|Dates||about 1627 - 1678|
Painter, draftsman, etcher, and poet, Willem Schellinks was one of the most widely traveled Dutch artists of his time. He toured the Loire and the Seine in 1646, and between 1661 and 1665 he visited England, France, Italy, Malta, Germany, and Switzerland, drawing landscapes and scenic views. Schellinks may have been sketching on commission for the Dutch government, for many of his drawings include strategic points that would have interested the government's intelligence service.
Schellinks's subjects encompass Dutch and Italian views, river and harbor scenes, inns or ancient ruins with resting horsemen and hunting parties, and winter scenes. He worked easily in other artists' styles, particularly that of the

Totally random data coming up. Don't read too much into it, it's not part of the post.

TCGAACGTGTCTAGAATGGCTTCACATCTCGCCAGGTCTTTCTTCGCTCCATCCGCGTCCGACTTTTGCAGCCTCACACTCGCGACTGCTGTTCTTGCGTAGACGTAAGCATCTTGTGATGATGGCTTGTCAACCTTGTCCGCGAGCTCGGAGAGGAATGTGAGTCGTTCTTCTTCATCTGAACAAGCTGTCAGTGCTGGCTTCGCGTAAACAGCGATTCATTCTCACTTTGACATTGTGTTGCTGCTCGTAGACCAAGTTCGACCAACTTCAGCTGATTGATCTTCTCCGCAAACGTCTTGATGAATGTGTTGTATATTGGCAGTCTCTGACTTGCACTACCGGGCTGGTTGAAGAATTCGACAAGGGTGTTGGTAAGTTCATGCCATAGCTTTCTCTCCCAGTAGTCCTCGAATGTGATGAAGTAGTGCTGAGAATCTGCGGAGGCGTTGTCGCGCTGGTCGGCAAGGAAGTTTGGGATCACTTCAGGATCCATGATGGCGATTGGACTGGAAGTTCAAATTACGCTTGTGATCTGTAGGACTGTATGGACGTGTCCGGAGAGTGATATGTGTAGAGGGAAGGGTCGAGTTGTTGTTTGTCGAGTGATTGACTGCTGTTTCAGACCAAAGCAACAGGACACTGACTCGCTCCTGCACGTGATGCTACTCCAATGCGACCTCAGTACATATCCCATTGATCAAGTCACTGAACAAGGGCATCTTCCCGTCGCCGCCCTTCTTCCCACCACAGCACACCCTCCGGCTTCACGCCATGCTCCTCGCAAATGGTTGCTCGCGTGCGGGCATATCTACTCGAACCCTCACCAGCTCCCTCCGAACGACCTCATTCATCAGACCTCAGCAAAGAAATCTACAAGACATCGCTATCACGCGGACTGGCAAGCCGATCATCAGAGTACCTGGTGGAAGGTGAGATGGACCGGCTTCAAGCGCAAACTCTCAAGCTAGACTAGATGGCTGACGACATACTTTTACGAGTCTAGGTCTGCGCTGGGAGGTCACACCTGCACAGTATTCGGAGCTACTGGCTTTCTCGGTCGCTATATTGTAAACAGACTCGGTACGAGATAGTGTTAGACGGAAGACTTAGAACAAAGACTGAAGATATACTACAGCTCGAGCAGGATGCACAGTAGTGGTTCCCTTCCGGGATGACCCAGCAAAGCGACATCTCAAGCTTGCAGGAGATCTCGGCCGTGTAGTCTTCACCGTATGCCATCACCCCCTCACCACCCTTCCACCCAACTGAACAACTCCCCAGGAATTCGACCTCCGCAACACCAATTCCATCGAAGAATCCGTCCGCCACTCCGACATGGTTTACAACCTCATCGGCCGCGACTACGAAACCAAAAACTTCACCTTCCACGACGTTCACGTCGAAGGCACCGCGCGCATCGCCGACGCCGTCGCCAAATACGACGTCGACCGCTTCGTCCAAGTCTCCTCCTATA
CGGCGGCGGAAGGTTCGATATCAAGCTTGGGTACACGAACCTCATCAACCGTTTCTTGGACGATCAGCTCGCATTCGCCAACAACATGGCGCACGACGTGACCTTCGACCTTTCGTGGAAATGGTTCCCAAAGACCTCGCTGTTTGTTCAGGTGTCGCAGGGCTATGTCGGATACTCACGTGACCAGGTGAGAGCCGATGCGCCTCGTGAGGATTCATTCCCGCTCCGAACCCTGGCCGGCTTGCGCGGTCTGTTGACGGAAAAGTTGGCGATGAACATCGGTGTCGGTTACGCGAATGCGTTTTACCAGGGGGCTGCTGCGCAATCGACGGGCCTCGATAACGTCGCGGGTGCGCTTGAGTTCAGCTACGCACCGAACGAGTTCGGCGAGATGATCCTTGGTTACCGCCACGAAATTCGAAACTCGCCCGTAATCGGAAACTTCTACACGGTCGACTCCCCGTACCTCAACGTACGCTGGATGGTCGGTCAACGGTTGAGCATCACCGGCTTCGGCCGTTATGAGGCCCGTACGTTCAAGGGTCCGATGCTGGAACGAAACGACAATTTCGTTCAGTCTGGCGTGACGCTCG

Schellinks used his earlier drawings of England as the basis for his paintings of the successful 1667 naval raid on the English at Chatham during the Second Anglo-Dutch War, stressing the Dutch triumph by showing an English military contingent arriving too late. After Schellinks's death, Frederick de Moucheron completed many of his paintings and added figures to them.